Once the initial horror of the expenses scandal wore off, the British became aware of some of the shocking consequences of electing people. Two in particular stood out.
First, that people will behave greedily and/or crookedly, usually in minor ways that they can justify to themselves and friends, if they believe they can do so with impunity.
Second, that there is no democratic alternative to electing people. That is, whatever type of election or representation is chosen, the British end up with leaders, who might be greedy, or crooked, or both.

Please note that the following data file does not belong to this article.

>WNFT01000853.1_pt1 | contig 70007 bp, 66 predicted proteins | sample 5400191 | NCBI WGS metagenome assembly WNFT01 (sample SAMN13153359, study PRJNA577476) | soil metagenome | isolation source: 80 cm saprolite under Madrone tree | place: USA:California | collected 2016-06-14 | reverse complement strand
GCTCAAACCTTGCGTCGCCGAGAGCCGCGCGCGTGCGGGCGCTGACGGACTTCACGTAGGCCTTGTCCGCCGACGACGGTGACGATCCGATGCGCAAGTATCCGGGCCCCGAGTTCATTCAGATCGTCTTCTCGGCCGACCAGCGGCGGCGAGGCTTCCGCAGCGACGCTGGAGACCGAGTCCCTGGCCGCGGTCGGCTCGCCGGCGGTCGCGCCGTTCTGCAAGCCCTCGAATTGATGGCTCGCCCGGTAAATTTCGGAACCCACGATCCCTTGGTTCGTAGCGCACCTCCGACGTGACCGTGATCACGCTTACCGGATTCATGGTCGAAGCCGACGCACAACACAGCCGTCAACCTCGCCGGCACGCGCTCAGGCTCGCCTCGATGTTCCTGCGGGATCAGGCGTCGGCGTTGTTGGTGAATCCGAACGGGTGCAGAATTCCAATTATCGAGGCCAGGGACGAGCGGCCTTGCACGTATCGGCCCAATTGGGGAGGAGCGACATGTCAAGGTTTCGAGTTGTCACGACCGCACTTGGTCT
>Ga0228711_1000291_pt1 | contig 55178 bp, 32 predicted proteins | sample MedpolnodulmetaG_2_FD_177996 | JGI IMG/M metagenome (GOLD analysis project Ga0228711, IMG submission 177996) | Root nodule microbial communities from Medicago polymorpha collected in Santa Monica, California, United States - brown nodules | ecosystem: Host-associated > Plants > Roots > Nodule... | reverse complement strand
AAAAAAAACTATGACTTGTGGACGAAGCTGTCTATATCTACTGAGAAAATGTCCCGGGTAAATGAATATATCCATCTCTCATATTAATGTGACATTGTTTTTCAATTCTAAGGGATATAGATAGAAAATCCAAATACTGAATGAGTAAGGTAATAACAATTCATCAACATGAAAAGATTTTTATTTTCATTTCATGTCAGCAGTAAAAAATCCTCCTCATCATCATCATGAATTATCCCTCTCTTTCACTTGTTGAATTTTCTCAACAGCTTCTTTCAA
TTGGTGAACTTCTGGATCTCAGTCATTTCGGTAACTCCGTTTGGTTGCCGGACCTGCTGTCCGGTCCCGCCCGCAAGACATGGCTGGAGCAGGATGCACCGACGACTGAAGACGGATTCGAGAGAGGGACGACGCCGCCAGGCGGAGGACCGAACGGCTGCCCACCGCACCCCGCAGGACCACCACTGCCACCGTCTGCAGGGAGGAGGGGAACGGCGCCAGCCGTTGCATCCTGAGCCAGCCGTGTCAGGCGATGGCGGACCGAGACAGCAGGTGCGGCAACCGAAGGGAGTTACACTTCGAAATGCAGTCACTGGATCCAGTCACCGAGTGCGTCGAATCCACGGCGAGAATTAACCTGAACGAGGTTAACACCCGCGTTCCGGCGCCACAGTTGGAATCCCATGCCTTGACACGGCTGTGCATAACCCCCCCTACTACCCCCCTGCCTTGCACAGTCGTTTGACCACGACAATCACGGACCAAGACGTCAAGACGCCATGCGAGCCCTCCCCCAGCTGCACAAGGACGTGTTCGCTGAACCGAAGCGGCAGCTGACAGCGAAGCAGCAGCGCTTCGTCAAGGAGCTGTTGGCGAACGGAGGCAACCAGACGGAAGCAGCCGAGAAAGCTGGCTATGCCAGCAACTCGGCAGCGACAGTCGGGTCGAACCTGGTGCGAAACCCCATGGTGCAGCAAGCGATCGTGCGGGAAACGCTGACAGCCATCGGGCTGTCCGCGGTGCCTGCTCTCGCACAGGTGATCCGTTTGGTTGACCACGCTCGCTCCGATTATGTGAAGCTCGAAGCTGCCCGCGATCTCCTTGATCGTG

Those leaders were as shocked as the British. Some were shocked that they had been found out: and two people, from quite different ends of the social register, had the working class, or upper class, gall to say so. But both Speaker Michael Martin, who had mocked MPs for “telling the media what they wanted to hear,” and Conservative MP Sir Anthony Steen, who said that the British were “just jealous,” resigned their office or seat—an indication that this kind of shock was dangerous.